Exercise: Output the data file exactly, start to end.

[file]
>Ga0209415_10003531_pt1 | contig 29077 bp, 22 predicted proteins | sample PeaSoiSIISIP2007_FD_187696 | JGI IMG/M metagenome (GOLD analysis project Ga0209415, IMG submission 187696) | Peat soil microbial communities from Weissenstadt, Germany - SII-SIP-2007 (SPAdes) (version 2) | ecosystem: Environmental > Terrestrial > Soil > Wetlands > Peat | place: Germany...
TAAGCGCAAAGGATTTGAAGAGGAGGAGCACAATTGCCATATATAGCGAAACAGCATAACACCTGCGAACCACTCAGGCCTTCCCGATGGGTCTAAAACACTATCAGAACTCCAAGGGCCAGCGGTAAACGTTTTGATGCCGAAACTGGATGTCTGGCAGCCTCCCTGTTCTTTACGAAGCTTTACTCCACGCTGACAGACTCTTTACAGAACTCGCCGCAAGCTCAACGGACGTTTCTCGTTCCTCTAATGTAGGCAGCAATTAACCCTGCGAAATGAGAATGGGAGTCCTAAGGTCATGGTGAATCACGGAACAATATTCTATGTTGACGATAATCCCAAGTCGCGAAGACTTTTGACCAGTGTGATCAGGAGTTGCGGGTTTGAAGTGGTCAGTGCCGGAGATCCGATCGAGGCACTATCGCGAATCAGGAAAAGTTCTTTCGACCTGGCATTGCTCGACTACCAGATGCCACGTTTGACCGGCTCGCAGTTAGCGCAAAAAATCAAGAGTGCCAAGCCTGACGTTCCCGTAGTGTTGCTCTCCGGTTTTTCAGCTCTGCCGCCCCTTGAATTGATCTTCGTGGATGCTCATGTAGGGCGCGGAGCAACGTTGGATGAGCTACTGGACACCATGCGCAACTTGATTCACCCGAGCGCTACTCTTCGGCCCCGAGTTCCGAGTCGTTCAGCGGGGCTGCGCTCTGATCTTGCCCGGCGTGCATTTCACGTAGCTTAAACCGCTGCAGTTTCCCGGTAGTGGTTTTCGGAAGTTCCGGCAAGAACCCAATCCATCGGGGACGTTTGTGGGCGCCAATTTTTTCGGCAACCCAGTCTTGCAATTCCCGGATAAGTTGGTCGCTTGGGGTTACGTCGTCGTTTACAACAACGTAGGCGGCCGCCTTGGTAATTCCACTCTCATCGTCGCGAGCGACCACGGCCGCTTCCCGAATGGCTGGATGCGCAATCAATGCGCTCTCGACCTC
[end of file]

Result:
>Ga0209415_10003531_pt1 | contig 29077 bp, 22 predicted proteins | sample PeaSoiSIISIP2007_FD_187696 | JGI IMG/M metagenome (GOLD analysis project Ga0209415, IMG submission 187696) | Peat soil microbial communities from Weissenstadt, Germany - SII-SIP-2007 (SPAdes) (version 2) | ecosystem: Environmental > Terrestrial > Soil > Wetlands > Peat | place: Germany...
TAAGCGCAAAGGATTTGAAGAGGAGGAGCACAATTGCCATATATAGCGAAACAGCATAACACCTGCGAACCACTCAGGCCTTCCCGATGGGTCTAAAACACTATCAGAACTCCAAGGGCCAGCGGTAAACGTTTTGATGCCGAAACTGGATGTCTGGCAGCCTCCCTGTTCTTTACGAAGCTTTACTCCACGCTGACAGACTCTTTACAGAACTCGCCGCAAGCTCAACGGACGTTTCTCGTTCCTCTAATGTAGGCAGCAATTAACCCTGCGAAATGAGAATGGGAGTCCTAAGGTCATGGTGAATCACGGAACAATATTCTATGTTGACGATAATCCCAAGTCGCGAAGACTTTTGACCAGTGTGATCAGGAGTTGCGGGTTTGAAGTGGTCAGTGCCGGAGATCCGATCGAGGCACTATCGCGAATCAGGAAAAGTTCTTTCGACCTGGCATTGCTCGACTACCAGATGCCACGTTTGACCGGCTCGCAGTTAGCGCAAAAAATCAAGAGTGCCAAGCCTGACGTTCCCGTAGTGTTGCTCTCCGGTTTTTCAGCTCTGCCGCCCCTTGAATTGATCTTCGTGGATGCTCATGTAGGGCGCGGAGCAACGTTGGATGAGCTACTGGACACCATGCGCAACTTGATTCACCCGAGCGCTACTCTTCGGCCCCGAGTTCCGAGTCGTTCAGCGGGGCTGCGCTCTGATCTTGCCCGGCGTGCATTTCACGTAGCTTAAACCGCTGCAGTTTCCCGGTAGTGGTTTTCGGAAGTTCCGGCAAGAACCCAATCCATCGGGGACGTTTGTGGGCGCCAATTTTTTCGGCAACCCAGTCTTGCAATTCCCGGATAAGTTGGTCGCTTGGGGTTACGTCGTCGTTTACAACAACGTAGGCGGCCGCCTTGGTAATTCCACTCTCATCGTCGCGAGCGACCACGGCCGCTTCCCGAATGGCTGGATGCGCAATCAATGCGCTCTCGACCTC